Since the launch of the App Store in July 2008, over 3 billion apps, both free and paid, have been downloaded. While that number seems high, and it is, only a mere 13-21% of these downloads are from purchased applications (Toni Sacconaghi). Despite these percentages, Apple still brings in about $110 million per quarter from sales at the App store. Yes, the App Store and iTunes in general has been enormously successful since its launch, but beneath the prosperous facade lies a slowly dying retail center that I’d imagine looking something like a dingy thrift store, where things can be easily stolen and the robber gets away with it.
If you have been on the internet in the past 4 years, then you would be well aware of the widely available pirated media littering the web. Whether you’re a savvy media collector attempting to download every song ever or just a thrifty teenager with an empty piggy bank, everybody has downloaded a piece of pirated content from a media giant such as Ninjavideo or LimeWire. Such discounted, actually, free, content is obviously more appealing than paying iTunes $1.29 for one two-minute song. All this cyber black market talk raises the question: What is to become of iTunes and the App Store???
Well, getting back to my original points, as of recent, developers such as NASDAQ have “reported alarming piracy rates for their software, . . . and the ease with which users may obtain pirated versions of paid applications for free is only increasing,” (24/7 Wall Street) thus robbing the App Store of hundreds of thousands of sales! Since the App Store’s launch in 2008, analysts have estimated Apple and its developers together have lost about 450 million dollars to piracy. So, to answer the question about the future of iTunes and its App store, it is safe to say that iTunes and the App store may see a decline in sales with years to come, but will ultimately remain a strong leader in the business. As for Apple, they choose to ignore the current increase of pirated applications and will stay focused on the tens of billions of dollars generated by its sales in hardware.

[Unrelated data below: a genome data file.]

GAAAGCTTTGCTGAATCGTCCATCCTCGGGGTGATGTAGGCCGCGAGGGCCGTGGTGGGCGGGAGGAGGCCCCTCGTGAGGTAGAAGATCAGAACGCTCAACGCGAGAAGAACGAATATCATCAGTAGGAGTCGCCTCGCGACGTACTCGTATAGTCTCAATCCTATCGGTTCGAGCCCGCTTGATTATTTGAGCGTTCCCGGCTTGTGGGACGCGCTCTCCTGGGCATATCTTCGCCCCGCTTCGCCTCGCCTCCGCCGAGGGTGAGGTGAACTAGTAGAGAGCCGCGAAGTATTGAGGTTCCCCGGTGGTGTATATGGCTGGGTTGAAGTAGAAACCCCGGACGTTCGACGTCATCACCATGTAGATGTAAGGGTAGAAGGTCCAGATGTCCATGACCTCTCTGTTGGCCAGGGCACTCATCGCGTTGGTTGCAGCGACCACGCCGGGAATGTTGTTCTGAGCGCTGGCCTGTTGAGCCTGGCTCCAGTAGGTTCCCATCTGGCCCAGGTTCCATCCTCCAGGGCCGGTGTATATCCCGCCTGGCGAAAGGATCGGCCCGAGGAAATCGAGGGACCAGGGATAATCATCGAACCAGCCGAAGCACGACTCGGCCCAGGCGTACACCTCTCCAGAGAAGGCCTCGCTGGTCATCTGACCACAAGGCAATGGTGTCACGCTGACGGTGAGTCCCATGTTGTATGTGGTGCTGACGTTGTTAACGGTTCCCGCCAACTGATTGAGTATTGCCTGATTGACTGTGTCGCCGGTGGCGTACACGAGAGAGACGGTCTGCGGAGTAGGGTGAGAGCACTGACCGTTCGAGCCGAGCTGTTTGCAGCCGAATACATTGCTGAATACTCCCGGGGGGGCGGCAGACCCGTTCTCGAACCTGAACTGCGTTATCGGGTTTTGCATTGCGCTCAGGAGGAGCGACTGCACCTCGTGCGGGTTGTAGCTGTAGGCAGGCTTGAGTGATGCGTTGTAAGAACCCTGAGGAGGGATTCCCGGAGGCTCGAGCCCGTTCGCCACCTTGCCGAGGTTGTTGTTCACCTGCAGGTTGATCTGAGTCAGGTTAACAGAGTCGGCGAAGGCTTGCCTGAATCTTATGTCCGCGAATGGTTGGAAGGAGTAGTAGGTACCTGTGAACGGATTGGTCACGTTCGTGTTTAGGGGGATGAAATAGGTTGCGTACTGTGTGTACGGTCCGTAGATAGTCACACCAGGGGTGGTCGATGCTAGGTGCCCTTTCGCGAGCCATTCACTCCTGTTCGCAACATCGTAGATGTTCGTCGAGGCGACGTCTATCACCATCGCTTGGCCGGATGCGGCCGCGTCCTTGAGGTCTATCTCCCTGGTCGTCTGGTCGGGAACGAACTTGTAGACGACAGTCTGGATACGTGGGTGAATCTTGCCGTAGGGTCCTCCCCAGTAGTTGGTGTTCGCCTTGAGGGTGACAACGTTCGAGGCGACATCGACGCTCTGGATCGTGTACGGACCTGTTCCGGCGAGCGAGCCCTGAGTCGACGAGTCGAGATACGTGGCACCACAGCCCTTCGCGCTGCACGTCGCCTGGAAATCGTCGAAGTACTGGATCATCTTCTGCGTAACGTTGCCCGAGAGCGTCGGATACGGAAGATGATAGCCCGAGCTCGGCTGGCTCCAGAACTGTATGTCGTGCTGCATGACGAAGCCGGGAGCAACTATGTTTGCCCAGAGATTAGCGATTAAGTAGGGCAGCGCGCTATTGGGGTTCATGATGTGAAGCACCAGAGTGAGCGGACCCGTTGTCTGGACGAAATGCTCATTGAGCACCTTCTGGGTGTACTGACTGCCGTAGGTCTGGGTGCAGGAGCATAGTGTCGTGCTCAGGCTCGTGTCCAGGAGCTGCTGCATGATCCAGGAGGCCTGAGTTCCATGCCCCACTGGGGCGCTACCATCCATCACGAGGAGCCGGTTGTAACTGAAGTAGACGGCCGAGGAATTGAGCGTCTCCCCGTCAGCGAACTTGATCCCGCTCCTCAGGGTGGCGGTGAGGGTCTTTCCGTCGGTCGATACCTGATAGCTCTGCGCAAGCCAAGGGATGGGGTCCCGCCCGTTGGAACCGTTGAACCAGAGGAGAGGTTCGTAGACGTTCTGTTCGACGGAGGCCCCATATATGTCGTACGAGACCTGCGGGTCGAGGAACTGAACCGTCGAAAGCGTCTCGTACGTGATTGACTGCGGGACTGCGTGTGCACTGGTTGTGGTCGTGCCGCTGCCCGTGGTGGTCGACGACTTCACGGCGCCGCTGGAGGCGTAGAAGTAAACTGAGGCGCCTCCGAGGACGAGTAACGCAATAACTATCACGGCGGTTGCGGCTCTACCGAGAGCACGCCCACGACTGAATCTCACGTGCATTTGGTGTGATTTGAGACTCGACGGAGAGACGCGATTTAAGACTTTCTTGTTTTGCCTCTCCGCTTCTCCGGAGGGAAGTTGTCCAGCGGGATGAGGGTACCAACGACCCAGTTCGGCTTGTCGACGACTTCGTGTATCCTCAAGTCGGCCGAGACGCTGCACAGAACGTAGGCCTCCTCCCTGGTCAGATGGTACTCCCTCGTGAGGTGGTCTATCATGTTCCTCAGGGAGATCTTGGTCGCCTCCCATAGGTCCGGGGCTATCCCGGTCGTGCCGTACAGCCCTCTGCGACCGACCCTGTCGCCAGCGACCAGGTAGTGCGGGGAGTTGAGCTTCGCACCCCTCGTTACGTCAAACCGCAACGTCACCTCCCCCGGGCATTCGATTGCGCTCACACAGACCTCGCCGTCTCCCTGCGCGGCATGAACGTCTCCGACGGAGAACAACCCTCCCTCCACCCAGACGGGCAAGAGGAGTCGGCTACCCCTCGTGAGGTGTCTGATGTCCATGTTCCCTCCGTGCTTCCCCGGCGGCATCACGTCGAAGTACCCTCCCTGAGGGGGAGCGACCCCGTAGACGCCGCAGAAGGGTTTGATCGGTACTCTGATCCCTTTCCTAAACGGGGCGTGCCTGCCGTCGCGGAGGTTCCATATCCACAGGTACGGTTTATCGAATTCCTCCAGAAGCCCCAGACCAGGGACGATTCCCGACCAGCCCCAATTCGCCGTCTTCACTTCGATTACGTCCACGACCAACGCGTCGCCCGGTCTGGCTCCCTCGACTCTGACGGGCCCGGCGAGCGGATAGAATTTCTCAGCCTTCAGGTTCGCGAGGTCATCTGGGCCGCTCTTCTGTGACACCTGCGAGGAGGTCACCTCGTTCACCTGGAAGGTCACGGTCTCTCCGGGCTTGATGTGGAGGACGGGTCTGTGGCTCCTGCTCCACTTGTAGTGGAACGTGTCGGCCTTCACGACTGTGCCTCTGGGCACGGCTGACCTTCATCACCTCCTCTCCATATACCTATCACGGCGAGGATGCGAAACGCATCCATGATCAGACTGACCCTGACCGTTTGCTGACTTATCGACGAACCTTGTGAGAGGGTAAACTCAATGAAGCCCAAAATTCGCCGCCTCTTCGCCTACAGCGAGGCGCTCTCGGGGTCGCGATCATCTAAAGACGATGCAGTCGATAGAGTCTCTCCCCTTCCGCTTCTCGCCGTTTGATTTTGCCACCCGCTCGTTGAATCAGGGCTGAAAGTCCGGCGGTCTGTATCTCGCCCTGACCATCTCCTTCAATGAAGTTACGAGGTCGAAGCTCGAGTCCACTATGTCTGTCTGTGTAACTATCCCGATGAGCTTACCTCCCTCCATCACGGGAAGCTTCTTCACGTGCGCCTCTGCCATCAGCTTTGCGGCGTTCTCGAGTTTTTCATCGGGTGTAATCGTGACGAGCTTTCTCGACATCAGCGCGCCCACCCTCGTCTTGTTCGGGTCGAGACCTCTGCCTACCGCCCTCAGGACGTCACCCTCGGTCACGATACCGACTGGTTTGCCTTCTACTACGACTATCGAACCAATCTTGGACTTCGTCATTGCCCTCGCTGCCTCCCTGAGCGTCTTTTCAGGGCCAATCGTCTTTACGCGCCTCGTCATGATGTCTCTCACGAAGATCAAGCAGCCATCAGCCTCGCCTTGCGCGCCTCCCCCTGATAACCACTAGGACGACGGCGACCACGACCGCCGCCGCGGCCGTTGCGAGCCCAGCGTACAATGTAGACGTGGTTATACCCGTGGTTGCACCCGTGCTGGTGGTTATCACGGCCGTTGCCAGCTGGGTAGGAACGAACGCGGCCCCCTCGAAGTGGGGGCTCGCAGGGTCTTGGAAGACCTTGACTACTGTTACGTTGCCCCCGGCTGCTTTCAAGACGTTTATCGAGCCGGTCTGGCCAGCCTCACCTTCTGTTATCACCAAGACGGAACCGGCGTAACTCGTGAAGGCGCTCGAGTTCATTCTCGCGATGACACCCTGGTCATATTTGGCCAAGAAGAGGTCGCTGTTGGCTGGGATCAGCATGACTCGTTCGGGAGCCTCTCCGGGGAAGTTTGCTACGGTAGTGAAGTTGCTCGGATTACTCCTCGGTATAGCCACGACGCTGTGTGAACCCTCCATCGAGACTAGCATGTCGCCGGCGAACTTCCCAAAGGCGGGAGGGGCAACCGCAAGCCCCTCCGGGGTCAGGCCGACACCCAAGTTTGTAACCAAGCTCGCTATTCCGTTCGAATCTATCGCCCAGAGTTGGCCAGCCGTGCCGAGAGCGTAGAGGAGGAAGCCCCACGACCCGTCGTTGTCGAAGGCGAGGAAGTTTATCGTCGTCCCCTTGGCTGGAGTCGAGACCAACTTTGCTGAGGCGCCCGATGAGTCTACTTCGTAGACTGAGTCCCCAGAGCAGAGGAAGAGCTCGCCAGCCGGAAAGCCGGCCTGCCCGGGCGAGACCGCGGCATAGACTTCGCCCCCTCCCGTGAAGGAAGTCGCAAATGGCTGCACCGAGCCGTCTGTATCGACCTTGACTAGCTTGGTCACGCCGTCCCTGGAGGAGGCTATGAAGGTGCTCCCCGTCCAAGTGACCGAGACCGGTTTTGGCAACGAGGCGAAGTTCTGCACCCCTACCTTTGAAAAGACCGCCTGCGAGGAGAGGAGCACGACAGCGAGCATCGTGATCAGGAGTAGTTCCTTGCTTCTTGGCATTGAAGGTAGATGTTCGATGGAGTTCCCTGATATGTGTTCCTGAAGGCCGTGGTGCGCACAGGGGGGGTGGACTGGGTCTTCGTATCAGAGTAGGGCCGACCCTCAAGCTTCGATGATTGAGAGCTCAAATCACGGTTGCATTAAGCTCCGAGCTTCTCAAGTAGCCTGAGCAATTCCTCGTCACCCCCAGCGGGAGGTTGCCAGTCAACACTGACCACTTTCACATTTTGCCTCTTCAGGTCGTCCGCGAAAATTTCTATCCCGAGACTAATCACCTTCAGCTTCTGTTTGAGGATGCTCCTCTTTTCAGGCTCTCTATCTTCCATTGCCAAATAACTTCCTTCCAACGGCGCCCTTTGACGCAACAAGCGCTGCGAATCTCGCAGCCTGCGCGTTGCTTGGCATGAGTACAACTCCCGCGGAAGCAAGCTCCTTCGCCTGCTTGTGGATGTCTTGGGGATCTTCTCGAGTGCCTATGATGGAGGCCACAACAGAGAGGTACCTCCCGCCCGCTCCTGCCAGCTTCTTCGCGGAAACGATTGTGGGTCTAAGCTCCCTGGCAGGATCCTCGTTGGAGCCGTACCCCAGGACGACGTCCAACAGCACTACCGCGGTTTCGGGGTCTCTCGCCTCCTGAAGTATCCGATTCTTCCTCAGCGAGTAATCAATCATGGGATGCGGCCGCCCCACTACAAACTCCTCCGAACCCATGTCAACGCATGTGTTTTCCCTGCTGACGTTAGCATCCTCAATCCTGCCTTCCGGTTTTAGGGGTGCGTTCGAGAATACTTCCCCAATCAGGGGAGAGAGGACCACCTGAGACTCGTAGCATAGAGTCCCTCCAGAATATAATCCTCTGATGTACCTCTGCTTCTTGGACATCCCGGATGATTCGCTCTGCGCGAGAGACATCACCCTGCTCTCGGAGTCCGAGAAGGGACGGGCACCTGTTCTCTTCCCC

What do you think? Leave a comment!
6 replies on “Apple App Store Loses 450 Million in Revenue”
software makers have to assume that if people can get something for free, they will. the mass market consumer doesn’t feel like electronic piracy is unethical. you see it with music, movies, and now apps. if you’re in the business to make money through application development, spend a little extra time and develop licensing restrictions that protect you from piracy. if you don’t, then you’re just asking for trouble.
Exactly: App developers need to make their copyrights more secure and develop licensing restrictions, like you said. Therefore, it is not Apple’s fault they have lost so much money to piracy, but rather developers. But as for Apple, they need to figure out how to block out jail-breaking which will help further prevent the use of pirated and third-party Apps.
Very nice article, gave a lot of good points!
Thank you. Feel free to post your own opinions as well to get some conversations flowing, and come back soon!
All companies blame piracy if they are losing sales while they fail to understand pirates are the ones who actually buy things. To crack an application what do you have to do first? Buy it. Most people dont have a clue on how to get cracked apps for the iPhone or even on computer. The Music Industry has blamed piracy on the lack of CD sales, but they fail to see that no one buys CDs and we getting closer to an age where more things are going to be free. Bands have released albums on torrent trackers and have been hugely successful gaining more money then those who put their music on iTunes.
Apple could care less if their apps get pirated, they know the numbers are so small it wont affect them, people still have to buy the actually app to crack it. Plus Apple does not care about jailbreaking their only concern is unlocking.
I Will have to come back again when my course load lets up – nonetheless I am taking your RSS feed so I can read your site offline. Thanks.